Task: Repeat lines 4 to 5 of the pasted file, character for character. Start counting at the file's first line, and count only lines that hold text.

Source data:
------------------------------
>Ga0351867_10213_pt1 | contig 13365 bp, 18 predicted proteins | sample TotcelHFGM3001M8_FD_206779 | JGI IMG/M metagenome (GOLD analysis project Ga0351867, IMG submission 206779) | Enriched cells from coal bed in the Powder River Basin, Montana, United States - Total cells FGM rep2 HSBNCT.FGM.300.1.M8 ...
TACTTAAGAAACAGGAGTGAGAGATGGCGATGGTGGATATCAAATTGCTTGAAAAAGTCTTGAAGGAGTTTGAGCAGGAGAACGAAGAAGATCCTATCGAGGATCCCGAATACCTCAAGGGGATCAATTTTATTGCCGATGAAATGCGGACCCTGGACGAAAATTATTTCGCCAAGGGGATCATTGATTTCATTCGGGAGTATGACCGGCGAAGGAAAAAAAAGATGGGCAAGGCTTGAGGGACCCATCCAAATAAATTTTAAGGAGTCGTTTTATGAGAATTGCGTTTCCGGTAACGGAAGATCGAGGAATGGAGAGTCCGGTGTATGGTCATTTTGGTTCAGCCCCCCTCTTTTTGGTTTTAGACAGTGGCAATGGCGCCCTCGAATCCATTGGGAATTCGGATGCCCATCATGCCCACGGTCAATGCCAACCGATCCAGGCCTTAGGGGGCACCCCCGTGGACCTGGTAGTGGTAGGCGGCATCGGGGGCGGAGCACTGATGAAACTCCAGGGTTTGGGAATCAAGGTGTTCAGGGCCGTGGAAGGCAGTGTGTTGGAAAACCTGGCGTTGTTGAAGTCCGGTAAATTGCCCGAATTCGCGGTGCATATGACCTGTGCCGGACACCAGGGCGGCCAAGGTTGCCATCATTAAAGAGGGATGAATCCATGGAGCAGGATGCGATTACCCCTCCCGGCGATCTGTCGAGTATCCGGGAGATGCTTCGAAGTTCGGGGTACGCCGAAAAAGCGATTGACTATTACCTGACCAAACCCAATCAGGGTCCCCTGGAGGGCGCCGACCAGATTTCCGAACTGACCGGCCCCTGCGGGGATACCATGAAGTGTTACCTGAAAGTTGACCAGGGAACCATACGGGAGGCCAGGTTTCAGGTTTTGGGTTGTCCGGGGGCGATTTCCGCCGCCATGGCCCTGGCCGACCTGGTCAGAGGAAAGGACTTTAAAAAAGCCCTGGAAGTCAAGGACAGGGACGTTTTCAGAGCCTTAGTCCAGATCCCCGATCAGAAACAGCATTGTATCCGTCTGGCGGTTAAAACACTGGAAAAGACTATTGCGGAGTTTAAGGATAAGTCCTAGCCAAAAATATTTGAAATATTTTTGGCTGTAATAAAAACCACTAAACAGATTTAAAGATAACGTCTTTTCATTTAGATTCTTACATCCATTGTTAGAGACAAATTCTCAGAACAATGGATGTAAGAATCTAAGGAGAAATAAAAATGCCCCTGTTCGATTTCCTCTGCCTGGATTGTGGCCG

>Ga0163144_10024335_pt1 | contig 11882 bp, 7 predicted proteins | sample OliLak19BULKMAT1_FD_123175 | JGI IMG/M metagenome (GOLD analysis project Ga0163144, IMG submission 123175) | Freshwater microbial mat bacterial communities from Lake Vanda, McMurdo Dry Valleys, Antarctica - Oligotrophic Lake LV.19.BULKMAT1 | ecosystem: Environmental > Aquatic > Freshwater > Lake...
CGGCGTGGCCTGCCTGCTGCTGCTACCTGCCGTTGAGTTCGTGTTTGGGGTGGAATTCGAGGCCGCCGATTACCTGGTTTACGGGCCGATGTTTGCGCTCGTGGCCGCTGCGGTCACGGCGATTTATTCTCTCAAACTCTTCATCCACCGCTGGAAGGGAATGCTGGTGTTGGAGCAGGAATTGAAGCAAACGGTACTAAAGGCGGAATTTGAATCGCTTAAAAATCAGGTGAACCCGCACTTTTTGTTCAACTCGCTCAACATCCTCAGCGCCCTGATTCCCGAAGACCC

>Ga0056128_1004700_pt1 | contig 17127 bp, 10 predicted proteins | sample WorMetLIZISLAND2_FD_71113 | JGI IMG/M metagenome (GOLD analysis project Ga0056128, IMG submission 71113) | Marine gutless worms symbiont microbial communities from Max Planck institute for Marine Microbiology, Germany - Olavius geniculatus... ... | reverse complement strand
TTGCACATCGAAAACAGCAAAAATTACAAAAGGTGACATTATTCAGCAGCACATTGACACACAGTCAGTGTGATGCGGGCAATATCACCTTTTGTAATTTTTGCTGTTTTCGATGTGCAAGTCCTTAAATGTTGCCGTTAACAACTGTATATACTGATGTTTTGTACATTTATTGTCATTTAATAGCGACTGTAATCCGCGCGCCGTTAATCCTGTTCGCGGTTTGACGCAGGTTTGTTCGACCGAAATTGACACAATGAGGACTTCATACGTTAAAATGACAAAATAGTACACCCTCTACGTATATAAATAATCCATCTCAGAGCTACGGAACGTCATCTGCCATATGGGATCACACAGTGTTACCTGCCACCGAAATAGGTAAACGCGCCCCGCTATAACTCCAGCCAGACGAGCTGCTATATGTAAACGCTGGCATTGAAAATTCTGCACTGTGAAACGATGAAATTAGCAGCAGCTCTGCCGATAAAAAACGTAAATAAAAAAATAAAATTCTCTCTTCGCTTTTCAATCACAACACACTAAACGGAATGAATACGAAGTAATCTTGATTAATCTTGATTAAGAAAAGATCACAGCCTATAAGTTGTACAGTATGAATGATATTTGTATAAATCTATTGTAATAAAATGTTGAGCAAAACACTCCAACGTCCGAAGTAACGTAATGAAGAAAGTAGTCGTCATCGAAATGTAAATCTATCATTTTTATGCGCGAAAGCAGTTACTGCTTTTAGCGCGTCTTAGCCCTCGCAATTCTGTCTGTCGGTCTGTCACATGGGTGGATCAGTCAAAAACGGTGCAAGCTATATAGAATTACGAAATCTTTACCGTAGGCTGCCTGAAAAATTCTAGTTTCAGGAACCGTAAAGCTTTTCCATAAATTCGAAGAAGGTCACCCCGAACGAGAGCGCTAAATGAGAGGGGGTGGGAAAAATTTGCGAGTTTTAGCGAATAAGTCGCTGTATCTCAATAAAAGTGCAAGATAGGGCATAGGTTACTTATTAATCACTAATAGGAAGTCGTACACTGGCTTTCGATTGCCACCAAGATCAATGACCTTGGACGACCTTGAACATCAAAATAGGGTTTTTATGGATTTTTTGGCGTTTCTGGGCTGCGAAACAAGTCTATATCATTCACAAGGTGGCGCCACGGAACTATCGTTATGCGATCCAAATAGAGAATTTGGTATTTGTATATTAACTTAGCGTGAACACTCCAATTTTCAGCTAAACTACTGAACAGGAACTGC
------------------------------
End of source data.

CGGCGTGGCCTGCCTGCTGCTGCTACCTGCCGTTGAGTTCGTGTTTGGGGTGGAATTCGAGGCCGCCGATTACCTGGTTTACGGGCCGATGTTTGCGCTCGTGGCCGCTGCGGTCACGGCGATTTATTCTCTCAAACTCTTCATCCACCGCTGGAAGGGAATGCTGGTGTTGGAGCAGGAATTGAAGCAAACGGTACTAAAGGCGGAATTTGAATCGCTTAAAAATCAGGTGAACCCGCACTTTTTGTTCAACTCGCTCAACATCCTCAGCGCCCTGATTCCCGAAGACCC

>Ga0056128_1004700_pt1 | contig 17127 bp, 10 predicted proteins | sample WorMetLIZISLAND2_FD_71113 | JGI IMG/M metagenome (GOLD analysis project Ga0056128, IMG submission 71113) | Marine gutless worms symbiont microbial communities from Max Planck institute for Marine Microbiology, Germany - Olavius geniculatus... ... | reverse complement strand